Functional analysis of naturally occurring DCLRE1C mutations and correlation with the clinical phenotype of ARTEMIS deficiency

K Felgentreff, YN Lee, F Frugoni, LK Du, Mirjam van der Burg, S Giliani, I Tezcan, I Reisli, E Mejstrikova, JP de Villartay, BP Sleckman, J Manis, LD Notarangelo

Research output: Contribution to journalArticleAcademicpeer-review

56 Citations (Scopus)


Background: The endonuclease ARTEMIS, which is encoded by the DCLRE1C gene, is a component of the nonhomologous end-joining pathway and participates in hairpin opening during the V(D)J recombination process and repair of a subset of DNA double-strand breaks. Patients with ARTEMIS deficiency usually present with severe combined immunodeficiency (SCID) and cellular radiosensitivity, but hypomorphic mutations can cause milder phenotypes (leaky SCID). Objective: We sought to correlate the functional effect of human DCLRE1C mutations on phenotypic presentation in patients with ARTEMIS deficiency. Methods: We studied the recombination and DNA repair activity of 41 human DCLRE1C mutations in Dclre1c(-/-) v-abl kinase-transformed pro-B cells retrovirally engineered with a construct that allows quantification of recombination activity by means of flow cytometry. For assessment of DNA repair efficacy, resolution of gamma H2AX accumulation was studied after ionizing radiation. Results: Low or absent activity was detected for mutations causing a typical SCID phenotype. Most of the patients with leaky SCID were compound heterozygous for 1 loss-of-function and 1 hypomorphic allele, with significant residual levels of recombination and DNA repair activity. Deletions disrupting the C-terminus result in truncated but partially functional proteins and are often associated with leaky SCID. Overexpression of hypomorphic mutants might improve the functional defect. Conclusions: Correlation between the nature and location of DCLRE1C mutations, functional activity, and the clinical phenotype has been observed. Hypomorphic variants that have been reported in the general population can be disease causing if combined in trans with a loss-of-function allele. Therapeutic strategies aimed at inducing overexpression of hypomorphic alleles might be beneficial.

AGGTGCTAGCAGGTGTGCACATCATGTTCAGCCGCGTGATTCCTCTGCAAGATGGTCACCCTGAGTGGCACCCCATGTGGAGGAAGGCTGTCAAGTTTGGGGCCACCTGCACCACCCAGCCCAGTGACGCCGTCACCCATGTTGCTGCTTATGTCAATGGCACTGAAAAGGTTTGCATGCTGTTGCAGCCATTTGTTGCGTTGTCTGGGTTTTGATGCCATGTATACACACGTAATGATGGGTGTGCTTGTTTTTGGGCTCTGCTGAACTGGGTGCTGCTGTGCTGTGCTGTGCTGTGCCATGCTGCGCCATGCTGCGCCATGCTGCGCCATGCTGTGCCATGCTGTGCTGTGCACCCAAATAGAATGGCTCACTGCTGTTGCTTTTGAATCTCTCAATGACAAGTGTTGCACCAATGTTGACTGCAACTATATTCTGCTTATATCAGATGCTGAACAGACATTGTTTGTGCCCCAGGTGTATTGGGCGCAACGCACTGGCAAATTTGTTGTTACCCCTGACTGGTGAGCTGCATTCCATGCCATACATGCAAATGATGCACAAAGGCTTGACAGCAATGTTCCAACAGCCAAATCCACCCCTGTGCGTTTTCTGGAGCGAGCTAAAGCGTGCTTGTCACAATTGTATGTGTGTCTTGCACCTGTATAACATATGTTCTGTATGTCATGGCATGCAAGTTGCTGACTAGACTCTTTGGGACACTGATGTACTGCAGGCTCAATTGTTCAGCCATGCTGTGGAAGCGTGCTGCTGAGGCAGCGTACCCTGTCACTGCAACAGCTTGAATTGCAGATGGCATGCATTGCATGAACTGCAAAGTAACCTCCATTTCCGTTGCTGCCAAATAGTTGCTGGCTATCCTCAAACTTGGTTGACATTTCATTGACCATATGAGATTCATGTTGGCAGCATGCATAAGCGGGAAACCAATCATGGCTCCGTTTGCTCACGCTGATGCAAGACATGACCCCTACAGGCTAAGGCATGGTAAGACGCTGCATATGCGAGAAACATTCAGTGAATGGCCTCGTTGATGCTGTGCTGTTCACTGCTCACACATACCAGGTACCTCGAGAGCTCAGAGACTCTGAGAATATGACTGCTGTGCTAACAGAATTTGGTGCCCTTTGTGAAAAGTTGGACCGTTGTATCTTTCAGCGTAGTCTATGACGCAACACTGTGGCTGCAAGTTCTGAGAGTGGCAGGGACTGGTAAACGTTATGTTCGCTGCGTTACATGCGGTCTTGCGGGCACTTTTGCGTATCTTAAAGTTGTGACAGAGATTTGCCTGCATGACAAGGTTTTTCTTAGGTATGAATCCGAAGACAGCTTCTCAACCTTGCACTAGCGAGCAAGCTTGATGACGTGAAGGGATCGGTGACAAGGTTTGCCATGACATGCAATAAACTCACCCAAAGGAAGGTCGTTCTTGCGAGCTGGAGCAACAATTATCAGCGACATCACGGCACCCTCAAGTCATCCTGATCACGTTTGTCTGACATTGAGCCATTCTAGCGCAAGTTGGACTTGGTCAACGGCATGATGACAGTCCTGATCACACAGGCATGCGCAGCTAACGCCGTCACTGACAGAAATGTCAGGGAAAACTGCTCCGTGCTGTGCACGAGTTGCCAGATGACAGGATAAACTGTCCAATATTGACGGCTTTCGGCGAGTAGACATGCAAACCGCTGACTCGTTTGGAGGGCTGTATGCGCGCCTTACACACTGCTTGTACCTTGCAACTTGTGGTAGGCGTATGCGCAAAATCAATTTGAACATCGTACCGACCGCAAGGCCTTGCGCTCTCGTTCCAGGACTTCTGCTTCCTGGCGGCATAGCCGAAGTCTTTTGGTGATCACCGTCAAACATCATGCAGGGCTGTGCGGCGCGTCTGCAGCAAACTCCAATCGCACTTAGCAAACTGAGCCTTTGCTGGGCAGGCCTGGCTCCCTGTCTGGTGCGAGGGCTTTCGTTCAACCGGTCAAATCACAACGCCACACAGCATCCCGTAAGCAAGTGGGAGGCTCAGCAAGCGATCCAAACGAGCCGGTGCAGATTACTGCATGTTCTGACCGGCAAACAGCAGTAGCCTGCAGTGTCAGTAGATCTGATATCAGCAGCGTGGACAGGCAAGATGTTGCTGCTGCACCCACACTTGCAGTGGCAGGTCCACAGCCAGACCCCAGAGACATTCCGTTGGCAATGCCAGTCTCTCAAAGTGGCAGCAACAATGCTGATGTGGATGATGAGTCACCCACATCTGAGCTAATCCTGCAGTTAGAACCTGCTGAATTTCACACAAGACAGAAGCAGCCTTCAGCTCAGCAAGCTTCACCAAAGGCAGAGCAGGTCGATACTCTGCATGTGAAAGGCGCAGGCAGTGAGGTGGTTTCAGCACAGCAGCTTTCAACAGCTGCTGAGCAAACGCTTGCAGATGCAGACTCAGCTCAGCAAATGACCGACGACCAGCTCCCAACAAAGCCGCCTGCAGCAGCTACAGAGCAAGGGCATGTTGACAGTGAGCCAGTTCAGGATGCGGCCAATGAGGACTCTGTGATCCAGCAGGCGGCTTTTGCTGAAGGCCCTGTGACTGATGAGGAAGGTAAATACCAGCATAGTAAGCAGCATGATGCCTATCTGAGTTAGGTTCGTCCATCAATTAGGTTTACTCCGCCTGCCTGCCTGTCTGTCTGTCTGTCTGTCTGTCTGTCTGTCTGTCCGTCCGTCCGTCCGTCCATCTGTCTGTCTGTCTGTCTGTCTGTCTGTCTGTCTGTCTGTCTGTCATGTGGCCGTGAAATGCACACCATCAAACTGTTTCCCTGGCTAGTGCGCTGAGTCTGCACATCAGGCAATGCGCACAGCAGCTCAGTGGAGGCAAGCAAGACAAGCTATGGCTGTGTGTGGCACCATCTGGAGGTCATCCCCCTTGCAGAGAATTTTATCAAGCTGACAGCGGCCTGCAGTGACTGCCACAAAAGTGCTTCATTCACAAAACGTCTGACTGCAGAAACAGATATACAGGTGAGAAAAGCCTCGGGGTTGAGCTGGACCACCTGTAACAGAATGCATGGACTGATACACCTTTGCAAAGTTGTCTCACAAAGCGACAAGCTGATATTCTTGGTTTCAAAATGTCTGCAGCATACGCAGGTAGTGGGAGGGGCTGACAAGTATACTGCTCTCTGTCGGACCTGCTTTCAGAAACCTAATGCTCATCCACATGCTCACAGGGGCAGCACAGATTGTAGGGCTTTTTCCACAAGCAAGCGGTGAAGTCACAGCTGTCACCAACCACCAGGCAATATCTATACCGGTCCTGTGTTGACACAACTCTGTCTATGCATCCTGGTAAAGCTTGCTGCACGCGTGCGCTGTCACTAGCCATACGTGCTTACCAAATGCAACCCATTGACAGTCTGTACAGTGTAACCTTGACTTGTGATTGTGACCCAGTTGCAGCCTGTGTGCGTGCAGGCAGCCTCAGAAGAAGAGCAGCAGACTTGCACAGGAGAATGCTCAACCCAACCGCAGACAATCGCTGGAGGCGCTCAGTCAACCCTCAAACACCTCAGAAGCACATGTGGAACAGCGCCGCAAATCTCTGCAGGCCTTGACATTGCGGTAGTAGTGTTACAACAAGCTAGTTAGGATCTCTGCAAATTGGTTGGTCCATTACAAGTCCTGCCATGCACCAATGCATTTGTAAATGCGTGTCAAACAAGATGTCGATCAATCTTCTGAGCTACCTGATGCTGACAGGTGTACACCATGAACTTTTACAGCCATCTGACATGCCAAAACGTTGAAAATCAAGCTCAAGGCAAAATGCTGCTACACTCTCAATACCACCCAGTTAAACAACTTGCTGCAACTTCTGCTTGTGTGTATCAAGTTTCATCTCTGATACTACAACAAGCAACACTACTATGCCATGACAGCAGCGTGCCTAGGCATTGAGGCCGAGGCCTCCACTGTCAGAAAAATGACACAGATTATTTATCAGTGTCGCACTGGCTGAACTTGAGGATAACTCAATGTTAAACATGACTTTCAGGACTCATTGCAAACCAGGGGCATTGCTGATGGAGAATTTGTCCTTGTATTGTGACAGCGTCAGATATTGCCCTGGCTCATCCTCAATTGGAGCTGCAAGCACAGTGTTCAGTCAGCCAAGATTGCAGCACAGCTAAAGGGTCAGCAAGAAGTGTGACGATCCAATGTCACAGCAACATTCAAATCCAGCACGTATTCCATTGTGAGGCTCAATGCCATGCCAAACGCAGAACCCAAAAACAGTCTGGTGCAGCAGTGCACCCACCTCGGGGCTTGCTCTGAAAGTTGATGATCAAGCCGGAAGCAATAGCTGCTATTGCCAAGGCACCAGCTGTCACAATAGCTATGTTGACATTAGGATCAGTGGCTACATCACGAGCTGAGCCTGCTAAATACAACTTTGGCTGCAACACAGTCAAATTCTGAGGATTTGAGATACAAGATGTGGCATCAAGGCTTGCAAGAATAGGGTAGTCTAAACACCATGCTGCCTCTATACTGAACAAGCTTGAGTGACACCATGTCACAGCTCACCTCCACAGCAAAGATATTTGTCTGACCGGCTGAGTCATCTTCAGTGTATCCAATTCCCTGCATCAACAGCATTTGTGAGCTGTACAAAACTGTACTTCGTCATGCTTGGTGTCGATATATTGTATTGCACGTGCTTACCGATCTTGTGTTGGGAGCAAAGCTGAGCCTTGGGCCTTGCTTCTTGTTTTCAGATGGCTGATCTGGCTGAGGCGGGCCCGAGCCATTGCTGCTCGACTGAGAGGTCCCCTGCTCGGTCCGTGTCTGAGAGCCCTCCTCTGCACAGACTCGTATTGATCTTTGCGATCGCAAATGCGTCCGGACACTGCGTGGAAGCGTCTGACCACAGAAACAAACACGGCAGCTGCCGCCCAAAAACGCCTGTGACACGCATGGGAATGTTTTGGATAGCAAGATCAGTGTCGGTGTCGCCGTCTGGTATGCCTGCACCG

Original languageUndefined/Unknown
Pages (from-to)140-U276
JournalJournal of Allergy and Clinical Immunology
Issue number1
Publication statusPublished - 2015

Cite this